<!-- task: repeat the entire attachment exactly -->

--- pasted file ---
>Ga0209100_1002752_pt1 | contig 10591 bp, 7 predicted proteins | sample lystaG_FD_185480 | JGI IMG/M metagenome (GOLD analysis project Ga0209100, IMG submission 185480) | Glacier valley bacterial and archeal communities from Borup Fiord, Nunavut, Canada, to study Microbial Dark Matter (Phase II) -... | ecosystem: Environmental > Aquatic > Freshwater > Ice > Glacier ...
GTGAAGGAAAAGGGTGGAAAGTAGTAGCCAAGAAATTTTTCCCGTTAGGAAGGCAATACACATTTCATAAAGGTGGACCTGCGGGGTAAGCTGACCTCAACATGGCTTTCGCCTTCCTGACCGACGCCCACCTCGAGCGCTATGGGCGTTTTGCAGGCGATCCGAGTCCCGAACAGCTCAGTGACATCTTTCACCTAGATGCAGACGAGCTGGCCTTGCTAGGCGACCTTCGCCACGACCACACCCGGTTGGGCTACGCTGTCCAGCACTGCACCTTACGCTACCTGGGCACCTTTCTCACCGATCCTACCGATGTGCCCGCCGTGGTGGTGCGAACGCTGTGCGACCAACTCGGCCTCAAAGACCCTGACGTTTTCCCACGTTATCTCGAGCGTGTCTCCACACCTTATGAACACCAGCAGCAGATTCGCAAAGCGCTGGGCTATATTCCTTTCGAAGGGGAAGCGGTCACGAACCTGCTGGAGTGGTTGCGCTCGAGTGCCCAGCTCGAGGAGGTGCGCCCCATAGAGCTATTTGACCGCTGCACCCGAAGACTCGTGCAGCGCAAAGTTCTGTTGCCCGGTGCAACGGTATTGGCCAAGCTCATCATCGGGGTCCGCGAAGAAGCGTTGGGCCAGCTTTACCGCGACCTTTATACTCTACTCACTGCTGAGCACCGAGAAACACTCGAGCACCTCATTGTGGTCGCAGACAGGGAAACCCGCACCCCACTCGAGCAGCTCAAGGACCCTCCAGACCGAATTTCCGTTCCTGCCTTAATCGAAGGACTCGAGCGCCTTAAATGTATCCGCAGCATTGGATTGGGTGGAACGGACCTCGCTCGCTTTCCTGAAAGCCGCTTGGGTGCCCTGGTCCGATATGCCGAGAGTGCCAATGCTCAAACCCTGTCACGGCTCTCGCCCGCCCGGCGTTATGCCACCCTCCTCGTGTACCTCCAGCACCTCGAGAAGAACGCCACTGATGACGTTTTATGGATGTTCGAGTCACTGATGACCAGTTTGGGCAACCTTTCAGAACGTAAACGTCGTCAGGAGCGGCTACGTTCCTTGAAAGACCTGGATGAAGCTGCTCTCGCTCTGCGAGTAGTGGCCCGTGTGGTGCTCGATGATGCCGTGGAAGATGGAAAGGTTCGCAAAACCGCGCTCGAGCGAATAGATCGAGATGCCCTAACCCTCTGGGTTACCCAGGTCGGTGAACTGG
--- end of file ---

>Ga0209100_1002752_pt1 | contig 10591 bp, 7 predicted proteins | sample lystaG_FD_185480 | JGI IMG/M metagenome (GOLD analysis project Ga0209100, IMG submission 185480) | Glacier valley bacterial and archeal communities from Borup Fiord, Nunavut, Canada, to study Microbial Dark Matter (Phase II) -... | ecosystem: Environmental > Aquatic > Freshwater > Ice > Glacier ...
GTGAAGGAAAAGGGTGGAAAGTAGTAGCCAAGAAATTTTTCCCGTTAGGAAGGCAATACACATTTCATAAAGGTGGACCTGCGGGGTAAGCTGACCTCAACATGGCTTTCGCCTTCCTGACCGACGCCCACCTCGAGCGCTATGGGCGTTTTGCAGGCGATCCGAGTCCCGAACAGCTCAGTGACATCTTTCACCTAGATGCAGACGAGCTGGCCTTGCTAGGCGACCTTCGCCACGACCACACCCGGTTGGGCTACGCTGTCCAGCACTGCACCTTACGCTACCTGGGCACCTTTCTCACCGATCCTACCGATGTGCCCGCCGTGGTGGTGCGAACGCTGTGCGACCAACTCGGCCTCAAAGACCCTGACGTTTTCCCACGTTATCTCGAGCGTGTCTCCACACCTTATGAACACCAGCAGCAGATTCGCAAAGCGCTGGGCTATATTCCTTTCGAAGGGGAAGCGGTCACGAACCTGCTGGAGTGGTTGCGCTCGAGTGCCCAGCTCGAGGAGGTGCGCCCCATAGAGCTATTTGACCGCTGCACCCGAAGACTCGTGCAGCGCAAAGTTCTGTTGCCCGGTGCAACGGTATTGGCCAAGCTCATCATCGGGGTCCGCGAAGAAGCGTTGGGCCAGCTTTACCGCGACCTTTATACTCTACTCACTGCTGAGCACCGAGAAACACTCGAGCACCTCATTGTGGTCGCAGACAGGGAAACCCGCACCCCACTCGAGCAGCTCAAGGACCCTCCAGACCGAATTTCCGTTCCTGCCTTAATCGAAGGACTCGAGCGCCTTAAATGTATCCGCAGCATTGGATTGGGTGGAACGGACCTCGCTCGCTTTCCTGAAAGCCGCTTGGGTGCCCTGGTCCGATATGCCGAGAGTGCCAATGCTCAAACCCTGTCACGGCTCTCGCCCGCCCGGCGTTATGCCACCCTCCTCGTGTACCTCCAGCACCTCGAGAAGAACGCCACTGATGACGTTTTATGGATGTTCGAGTCACTGATGACCAGTTTGGGCAACCTTTCAGAACGTAAACGTCGTCAGGAGCGGCTACGTTCCTTGAAAGACCTGGATGAAGCTGCTCTCGCTCTGCGAGTAGTGGCCCGTGTGGTGCTCGATGATGCCGTGGAAGATGGAAAGGTTCGCAAAACCGCGCTCGAGCGAATAGATCGAGATGCCCTAACCCTCTGGGTTACCCAGGTCGGTGAACTGG